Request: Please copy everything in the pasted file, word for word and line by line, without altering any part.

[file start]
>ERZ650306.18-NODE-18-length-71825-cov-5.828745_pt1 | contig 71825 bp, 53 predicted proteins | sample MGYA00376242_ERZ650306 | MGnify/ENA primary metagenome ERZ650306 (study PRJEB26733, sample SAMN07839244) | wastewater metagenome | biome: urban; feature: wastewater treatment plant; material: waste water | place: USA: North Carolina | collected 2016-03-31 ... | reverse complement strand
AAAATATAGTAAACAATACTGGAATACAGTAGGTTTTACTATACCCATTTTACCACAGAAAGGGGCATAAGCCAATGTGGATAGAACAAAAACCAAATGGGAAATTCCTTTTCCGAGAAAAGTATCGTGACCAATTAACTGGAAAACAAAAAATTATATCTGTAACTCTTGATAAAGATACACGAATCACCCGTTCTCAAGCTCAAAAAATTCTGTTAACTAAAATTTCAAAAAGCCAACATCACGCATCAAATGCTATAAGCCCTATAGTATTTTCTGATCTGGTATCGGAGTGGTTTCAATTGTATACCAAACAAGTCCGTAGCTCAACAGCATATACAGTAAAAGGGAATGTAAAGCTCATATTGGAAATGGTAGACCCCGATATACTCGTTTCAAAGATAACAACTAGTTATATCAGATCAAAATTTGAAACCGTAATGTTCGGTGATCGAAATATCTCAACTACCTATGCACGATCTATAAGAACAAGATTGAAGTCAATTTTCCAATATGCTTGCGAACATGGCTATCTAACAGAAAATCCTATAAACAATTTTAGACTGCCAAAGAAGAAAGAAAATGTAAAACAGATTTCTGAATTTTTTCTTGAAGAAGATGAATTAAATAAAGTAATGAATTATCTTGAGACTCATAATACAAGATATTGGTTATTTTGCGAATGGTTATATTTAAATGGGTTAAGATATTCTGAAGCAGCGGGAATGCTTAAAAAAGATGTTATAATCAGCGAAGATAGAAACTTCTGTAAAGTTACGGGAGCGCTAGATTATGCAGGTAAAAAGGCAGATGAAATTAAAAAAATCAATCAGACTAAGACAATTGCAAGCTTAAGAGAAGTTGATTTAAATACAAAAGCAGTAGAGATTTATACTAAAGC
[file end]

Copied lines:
>ERZ650306.18-NODE-18-length-71825-cov-5.828745_pt1 | contig 71825 bp, 53 predicted proteins | sample MGYA00376242_ERZ650306 | MGnify/ENA primary metagenome ERZ650306 (study PRJEB26733, sample SAMN07839244) | wastewater metagenome | biome: urban; feature: wastewater treatment plant; material: waste water | place: USA: North Carolina | collected 2016-03-31 ... | reverse complement strand
AAAATATAGTAAACAATACTGGAATACAGTAGGTTTTACTATACCCATTTTACCACAGAAAGGGGCATAAGCCAATGTGGATAGAACAAAAACCAAATGGGAAATTCCTTTTCCGAGAAAAGTATCGTGACCAATTAACTGGAAAACAAAAAATTATATCTGTAACTCTTGATAAAGATACACGAATCACCCGTTCTCAAGCTCAAAAAATTCTGTTAACTAAAATTTCAAAAAGCCAACATCACGCATCAAATGCTATAAGCCCTATAGTATTTTCTGATCTGGTATCGGAGTGGTTTCAATTGTATACCAAACAAGTCCGTAGCTCAACAGCATATACAGTAAAAGGGAATGTAAAGCTCATATTGGAAATGGTAGACCCCGATATACTCGTTTCAAAGATAACAACTAGTTATATCAGATCAAAATTTGAAACCGTAATGTTCGGTGATCGAAATATCTCAACTACCTATGCACGATCTATAAGAACAAGATTGAAGTCAATTTTCCAATATGCTTGCGAACATGGCTATCTAACAGAAAATCCTATAAACAATTTTAGACTGCCAAAGAAGAAAGAAAATGTAAAACAGATTTCTGAATTTTTTCTTGAAGAAGATGAATTAAATAAAGTAATGAATTATCTTGAGACTCATAATACAAGATATTGGTTATTTTGCGAATGGTTATATTTAAATGGGTTAAGATATTCTGAAGCAGCGGGAATGCTTAAAAAAGATGTTATAATCAGCGAAGATAGAAACTTCTGTAAAGTTACGGGAGCGCTAGATTATGCAGGTAAAAAGGCAGATGAAATTAAAAAAATCAATCAGACTAAGACAATTGCAAGCTTAAGAGAAGTTGATTTAAATACAAAAGCAGTAGAGATTTATACTAAAGC